341/365 – people to thank who have had an impact on me. In teacher world, the normality is to teach other people’s children. People that you don’t know. However, sometimes you end up teaching people you know through friendships or familial relationships. For me, that hasn’t really ever happened except very early in my career, I substitute taught (one of only two times in my life) and ended up with my cousin and his friends in my class. What does happen for me – quite often – is that my teacher friends have ended up teaching my children. Many of them saw them as babies and then ended up having them in their classroom. Yes, it’s awkward for my kids, my friends and me but all parties have gotten used to it. Ornella is one of these teacher friends who ended up teaching my daughter – the daughter that she saw me bring to Burnett when we both taught together. Ornella ended up being her counsellor in high school and I am so, so very glad that that ended up happening. My daughter had a great tight-knit group of friends in elementary school. The graduating grade 7 class went on to two different high schools – 80% to Steveston and 20% to McMath (at that time, it has reversed the other way around for my son seven years later). Unfortunately for my daughter, her entire friendship group ended up at Steveston and she was lone warrior to battle McMath and what a battle it became because of the mean girls who accompanied her from Westwind. She wanted to transfer to the school I taught at and I entertained those notions until Ornella phones me and gave me friend to friend, parent to parent and counsellor to parent advice which was to stop giving her an out. She may struggle that first year but Ornella would be there for her to guide her and get her in the right classes. I remember my daughter going to see Ornella to figure things out and I felt at ease to know that I had a friend in my corner to help my child out. Besides being an advocate for my daughter, Ornella and I have a good friendship. Yes, we haven’t seen each other in ages (which will be remedied this weekend) but oh the laughs and stories we share when we do get together – she remembers every Randy-ism that has taken place and sadly there have been many and I’m sure I will be hearing about a few this weekend but I look forward to it because it comes from a place of friendship. Thank you Ornella for being there for my daughter and for being an awesome friend to me!!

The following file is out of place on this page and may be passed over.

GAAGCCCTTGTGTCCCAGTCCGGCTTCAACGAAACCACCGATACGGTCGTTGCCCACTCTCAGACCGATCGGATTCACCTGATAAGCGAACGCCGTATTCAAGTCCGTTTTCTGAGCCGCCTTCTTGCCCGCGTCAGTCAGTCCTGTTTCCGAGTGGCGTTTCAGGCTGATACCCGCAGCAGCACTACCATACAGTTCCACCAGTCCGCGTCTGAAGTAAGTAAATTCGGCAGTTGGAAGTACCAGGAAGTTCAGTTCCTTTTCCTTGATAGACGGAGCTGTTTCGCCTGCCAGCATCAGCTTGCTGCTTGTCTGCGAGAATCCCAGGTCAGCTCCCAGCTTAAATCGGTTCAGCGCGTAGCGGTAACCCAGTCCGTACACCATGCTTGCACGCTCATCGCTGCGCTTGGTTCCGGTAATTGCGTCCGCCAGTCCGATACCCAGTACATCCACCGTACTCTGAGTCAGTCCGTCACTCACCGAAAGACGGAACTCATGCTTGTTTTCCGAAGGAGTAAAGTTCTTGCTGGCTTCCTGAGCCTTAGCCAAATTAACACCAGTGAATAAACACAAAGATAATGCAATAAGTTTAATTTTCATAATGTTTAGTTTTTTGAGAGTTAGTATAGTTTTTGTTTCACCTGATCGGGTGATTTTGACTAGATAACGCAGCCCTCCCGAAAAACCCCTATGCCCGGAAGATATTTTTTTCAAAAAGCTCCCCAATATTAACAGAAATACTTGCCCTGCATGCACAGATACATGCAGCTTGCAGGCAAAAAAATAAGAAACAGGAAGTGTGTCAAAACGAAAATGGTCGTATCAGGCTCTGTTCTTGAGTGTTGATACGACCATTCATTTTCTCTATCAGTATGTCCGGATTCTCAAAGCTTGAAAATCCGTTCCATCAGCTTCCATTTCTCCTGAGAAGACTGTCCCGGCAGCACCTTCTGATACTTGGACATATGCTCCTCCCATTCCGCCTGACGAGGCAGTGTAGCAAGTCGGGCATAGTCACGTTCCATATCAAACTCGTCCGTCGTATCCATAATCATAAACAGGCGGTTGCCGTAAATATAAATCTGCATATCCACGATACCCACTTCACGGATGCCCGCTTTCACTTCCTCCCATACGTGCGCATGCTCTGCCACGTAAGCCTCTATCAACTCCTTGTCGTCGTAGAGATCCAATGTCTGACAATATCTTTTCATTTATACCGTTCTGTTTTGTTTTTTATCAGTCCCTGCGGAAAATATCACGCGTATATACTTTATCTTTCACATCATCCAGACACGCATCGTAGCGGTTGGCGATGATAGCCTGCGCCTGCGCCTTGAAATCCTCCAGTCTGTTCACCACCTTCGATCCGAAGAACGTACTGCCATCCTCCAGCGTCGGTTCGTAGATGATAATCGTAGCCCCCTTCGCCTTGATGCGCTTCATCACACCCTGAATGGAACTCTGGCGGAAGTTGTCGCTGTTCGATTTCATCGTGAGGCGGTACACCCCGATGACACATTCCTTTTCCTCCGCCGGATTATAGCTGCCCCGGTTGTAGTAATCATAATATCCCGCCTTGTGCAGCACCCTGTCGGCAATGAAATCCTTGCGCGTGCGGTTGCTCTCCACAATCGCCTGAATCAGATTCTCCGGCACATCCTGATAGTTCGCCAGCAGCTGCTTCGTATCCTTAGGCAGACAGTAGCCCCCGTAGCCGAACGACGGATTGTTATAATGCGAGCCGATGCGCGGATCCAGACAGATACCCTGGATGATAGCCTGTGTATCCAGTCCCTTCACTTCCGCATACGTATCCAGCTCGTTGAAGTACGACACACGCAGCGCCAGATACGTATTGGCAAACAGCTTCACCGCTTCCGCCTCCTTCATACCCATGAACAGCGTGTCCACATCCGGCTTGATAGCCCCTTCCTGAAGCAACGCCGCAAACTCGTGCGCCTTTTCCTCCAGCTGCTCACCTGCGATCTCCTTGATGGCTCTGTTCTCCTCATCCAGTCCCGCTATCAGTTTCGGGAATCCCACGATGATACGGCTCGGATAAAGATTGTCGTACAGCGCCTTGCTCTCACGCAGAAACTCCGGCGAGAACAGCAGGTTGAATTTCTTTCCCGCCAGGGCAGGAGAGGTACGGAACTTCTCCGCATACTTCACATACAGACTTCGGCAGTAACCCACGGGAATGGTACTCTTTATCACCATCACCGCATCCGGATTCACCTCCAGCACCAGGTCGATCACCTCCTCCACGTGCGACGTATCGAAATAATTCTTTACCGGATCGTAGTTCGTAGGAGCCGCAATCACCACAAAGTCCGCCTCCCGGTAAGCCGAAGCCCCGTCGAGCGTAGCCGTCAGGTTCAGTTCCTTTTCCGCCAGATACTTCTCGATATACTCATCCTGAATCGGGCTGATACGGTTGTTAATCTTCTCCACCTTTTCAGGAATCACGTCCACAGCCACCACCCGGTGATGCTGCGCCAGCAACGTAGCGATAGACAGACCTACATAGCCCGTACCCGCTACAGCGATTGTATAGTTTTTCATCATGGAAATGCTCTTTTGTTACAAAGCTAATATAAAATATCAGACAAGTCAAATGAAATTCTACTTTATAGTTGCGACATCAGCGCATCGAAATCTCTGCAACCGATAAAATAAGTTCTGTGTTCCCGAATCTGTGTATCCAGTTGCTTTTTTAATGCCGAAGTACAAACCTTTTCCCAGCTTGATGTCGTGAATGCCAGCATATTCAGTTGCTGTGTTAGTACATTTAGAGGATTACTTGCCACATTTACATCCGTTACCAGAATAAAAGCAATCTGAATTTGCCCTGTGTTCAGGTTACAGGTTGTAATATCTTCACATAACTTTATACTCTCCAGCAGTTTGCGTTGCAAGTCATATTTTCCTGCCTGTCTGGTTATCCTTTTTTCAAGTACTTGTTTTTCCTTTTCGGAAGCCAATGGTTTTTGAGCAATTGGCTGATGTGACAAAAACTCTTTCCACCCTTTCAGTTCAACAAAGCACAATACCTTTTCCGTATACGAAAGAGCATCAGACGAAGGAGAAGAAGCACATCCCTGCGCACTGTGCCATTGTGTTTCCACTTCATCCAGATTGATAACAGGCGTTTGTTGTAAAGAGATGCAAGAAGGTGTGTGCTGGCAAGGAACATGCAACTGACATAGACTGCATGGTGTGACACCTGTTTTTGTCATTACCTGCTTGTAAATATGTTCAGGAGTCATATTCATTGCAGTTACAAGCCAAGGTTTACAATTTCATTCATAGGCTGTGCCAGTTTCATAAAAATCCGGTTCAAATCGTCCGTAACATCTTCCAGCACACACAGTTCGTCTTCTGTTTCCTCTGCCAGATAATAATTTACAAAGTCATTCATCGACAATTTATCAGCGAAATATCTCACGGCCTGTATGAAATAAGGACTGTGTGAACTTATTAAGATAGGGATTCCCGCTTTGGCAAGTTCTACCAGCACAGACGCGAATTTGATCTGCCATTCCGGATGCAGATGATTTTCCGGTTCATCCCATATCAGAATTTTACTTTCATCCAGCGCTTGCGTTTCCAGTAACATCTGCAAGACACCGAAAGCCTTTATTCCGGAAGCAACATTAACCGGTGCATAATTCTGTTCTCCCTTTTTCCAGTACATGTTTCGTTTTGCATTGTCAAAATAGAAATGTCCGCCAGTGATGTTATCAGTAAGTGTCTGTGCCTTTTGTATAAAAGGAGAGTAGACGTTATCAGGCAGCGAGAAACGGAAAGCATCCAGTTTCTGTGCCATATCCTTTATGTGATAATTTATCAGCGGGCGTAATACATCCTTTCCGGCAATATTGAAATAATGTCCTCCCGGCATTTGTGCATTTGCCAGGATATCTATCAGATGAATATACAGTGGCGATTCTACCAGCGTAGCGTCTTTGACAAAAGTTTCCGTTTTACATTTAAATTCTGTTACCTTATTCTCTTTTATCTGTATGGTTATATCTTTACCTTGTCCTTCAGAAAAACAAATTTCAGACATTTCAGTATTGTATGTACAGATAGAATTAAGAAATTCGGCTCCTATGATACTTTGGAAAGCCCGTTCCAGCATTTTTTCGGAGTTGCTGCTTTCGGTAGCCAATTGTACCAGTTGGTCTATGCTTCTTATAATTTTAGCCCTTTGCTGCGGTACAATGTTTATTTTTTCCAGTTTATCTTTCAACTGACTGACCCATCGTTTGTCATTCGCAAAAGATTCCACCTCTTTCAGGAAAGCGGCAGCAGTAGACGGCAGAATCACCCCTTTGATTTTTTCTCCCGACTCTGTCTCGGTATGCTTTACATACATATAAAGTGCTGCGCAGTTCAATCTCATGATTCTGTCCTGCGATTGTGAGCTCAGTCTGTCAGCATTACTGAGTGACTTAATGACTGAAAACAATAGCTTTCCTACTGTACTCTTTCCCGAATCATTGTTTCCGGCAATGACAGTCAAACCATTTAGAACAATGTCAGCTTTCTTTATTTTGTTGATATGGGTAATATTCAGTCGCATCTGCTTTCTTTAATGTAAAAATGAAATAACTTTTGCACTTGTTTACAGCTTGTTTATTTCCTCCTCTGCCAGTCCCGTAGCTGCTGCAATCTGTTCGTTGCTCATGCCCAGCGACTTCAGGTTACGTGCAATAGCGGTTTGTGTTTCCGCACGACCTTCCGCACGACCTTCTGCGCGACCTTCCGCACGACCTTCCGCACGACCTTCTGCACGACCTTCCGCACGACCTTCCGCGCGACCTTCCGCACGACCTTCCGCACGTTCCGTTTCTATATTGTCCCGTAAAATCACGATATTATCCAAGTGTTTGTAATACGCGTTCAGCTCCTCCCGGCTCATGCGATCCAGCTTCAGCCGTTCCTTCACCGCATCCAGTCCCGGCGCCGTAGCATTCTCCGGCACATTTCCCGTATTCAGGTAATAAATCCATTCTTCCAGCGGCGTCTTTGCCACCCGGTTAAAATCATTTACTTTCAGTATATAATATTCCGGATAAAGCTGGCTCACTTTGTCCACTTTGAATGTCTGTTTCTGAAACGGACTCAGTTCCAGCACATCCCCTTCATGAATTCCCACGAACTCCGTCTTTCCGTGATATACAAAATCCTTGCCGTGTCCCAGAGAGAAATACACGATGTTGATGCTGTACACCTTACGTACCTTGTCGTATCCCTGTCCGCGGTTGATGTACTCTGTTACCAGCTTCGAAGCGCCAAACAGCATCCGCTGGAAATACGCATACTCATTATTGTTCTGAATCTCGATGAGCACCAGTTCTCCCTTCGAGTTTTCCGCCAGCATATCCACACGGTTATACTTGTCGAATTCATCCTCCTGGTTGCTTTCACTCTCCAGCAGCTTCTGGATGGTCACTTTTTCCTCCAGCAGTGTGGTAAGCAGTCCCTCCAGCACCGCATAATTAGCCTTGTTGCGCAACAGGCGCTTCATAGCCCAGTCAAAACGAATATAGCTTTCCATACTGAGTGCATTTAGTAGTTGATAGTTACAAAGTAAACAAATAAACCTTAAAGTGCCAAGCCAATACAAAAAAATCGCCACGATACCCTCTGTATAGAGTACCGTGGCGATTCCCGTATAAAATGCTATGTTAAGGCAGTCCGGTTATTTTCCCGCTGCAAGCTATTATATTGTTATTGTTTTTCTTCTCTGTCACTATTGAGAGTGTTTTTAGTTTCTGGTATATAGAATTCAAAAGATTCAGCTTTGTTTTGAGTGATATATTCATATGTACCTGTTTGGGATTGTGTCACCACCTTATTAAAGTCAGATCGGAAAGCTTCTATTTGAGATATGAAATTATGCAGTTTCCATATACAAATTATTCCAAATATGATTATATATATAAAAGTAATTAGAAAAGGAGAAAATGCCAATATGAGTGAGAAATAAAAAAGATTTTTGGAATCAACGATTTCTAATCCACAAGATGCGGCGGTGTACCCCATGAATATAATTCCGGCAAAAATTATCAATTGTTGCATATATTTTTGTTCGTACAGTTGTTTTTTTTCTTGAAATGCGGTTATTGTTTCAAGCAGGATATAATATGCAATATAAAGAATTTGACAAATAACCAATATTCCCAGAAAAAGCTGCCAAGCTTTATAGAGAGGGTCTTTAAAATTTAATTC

340/365 – people to thank who have had an impact on me. I didn’t think this group was going to make the cut but it has. Last night was the McNair staff year end windup party and it was epic! I realized as I was socializing that I enjoy these people and that I have made quite a few friends over the last four years and I didn’t think I was going to when I first started. My initial two years were basically hell but I am also to blame as I believe I made it a self-fulfilling prophecy in that I was not going to like McNair and I made it happen. I also tried to apply out of the school to other jobs at other schools but each time I did, someone who was laid off got top priority for the jobs I wanted. This was the first year that I didn’t apply for any job and that is when I realized that I actually like it here. Yes, the students at this school have a lot to do with it but the social being that is me thrives on the relationships and I’ve built and I’ve built quite a few good ones with co-workers here (sadly having to say goodbye to a few of them today as they are leaving the school through no choice of their own). To my colleagues and friends at McNair, thank you for accepting me into the school when I really didn’t accept myself here and for bearing with me until I made McNair my home. I look forward to working with my McNair buddies for years to come – okay, six hopefully before I retire! 😉 In your honour, I will be sipping many a drink on a patio as summer is officially here!